The motivation for wanting to go down to the wire this way is to avoid any hassles or penalties involved in moving the credit union Roth IRA into the mutual fund co. Roth IRA. Plus I'd feel like a jerk for putting the credit union to the trouble of setting up a Roth IRA account for only a month or so.

If things work out such that I have contributed $4000 to Roth IRAs for 2001, what bad things happen when? Can I just have one or the other relabeled as being contributions for 2002 and how difficult is that?

Trying to decide how much worrying to do and about what.

Comments or suggestions?
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Be careful here...

If things work out such that I have contributed $4000 to Roth IRAs for 2001, what bad things happen when? Can I just have one or the other relabeled as being contributions for 2002 and how difficult is that?

Your total IRA contributions for tax year 2001 cannot exceed $2000 (likewise the total limit for 2002 is $3000). That's not total per account, it's total for all accounts, both traditional and Roth IRAs. If you contribute more than $2000 for 2001, you will be subject to an overcontribution penalty of 6% per year. You don't want to overcontribute--I did it last year and it's a pain to right the wrong.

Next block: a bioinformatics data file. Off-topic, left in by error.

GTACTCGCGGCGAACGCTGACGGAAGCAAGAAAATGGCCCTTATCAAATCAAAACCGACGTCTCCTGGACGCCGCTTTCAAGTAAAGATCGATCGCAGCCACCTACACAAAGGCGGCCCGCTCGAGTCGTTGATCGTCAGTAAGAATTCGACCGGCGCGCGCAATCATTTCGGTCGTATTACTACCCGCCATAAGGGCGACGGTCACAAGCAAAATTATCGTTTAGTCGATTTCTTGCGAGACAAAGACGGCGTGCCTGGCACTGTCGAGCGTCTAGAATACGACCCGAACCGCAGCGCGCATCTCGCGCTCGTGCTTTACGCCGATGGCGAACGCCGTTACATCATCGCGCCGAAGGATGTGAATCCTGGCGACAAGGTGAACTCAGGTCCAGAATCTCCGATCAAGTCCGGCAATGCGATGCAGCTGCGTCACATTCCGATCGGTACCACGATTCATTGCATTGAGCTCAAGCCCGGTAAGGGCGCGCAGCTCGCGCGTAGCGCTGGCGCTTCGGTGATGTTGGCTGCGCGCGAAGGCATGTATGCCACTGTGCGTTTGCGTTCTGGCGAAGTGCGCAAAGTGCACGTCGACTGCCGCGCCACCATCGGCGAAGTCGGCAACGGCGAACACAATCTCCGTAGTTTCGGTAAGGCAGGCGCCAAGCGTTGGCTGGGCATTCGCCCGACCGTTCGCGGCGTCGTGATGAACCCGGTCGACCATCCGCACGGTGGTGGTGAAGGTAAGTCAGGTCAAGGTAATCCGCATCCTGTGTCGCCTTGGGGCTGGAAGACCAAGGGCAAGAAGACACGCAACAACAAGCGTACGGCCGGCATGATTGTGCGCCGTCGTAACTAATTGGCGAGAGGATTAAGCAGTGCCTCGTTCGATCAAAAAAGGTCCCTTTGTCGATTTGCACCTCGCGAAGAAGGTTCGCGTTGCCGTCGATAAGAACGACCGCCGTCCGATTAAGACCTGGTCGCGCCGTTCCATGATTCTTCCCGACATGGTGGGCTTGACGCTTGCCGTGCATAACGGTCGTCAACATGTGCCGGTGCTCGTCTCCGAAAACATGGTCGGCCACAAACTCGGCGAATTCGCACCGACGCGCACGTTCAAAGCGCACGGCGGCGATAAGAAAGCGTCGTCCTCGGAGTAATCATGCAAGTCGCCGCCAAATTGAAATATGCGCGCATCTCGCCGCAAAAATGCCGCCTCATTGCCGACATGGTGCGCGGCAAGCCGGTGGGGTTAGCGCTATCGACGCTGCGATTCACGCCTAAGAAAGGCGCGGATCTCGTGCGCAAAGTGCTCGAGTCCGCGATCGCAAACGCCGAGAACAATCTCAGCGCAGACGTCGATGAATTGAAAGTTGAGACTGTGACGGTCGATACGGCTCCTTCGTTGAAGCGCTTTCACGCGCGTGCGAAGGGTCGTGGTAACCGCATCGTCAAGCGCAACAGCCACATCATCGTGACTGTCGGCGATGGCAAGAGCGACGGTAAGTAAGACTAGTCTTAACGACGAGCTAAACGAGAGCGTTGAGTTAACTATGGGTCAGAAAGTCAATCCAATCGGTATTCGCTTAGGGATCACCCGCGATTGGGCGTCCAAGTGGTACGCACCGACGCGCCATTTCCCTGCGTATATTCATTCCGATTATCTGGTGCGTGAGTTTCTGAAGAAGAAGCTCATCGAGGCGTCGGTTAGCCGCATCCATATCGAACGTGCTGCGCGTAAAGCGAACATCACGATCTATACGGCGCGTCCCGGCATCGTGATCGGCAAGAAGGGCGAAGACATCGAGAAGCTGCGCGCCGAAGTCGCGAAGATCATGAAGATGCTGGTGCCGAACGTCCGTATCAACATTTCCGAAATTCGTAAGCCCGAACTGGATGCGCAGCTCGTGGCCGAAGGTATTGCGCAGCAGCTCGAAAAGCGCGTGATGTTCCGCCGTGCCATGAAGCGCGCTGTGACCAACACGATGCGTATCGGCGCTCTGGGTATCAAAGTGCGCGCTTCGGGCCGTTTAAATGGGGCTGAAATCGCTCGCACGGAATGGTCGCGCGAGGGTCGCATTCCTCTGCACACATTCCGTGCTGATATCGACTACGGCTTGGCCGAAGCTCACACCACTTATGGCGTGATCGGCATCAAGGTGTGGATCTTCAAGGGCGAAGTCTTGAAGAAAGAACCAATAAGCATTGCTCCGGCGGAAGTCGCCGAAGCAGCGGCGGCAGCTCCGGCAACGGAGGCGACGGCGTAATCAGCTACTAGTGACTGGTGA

I'm wondering if I should open a separate Roth IRA here at my credit union, just to be sure I get the money in for 2001. The upside is I can go into their office and do it face to face, and there is no delay waiting on checks to clear, so delays will be minimized.
The downside is that they don't offer index funds, just various flavors of CD and money funds.


This really doesn't sound like a great place to put your money. Neither CD or money market funds yield high returns--their main use is a safe place to stash money. If you're investing for the long haul (and if you're opening an IRA you probably are), you want your money in stocks. This doesn't mean you need to invest in individual stocks, mutual funds, index funds, or exchange traded funds will do just fine. But if you're looking to invest in an index fund (certainly a good idea), you don't want your money in CDs.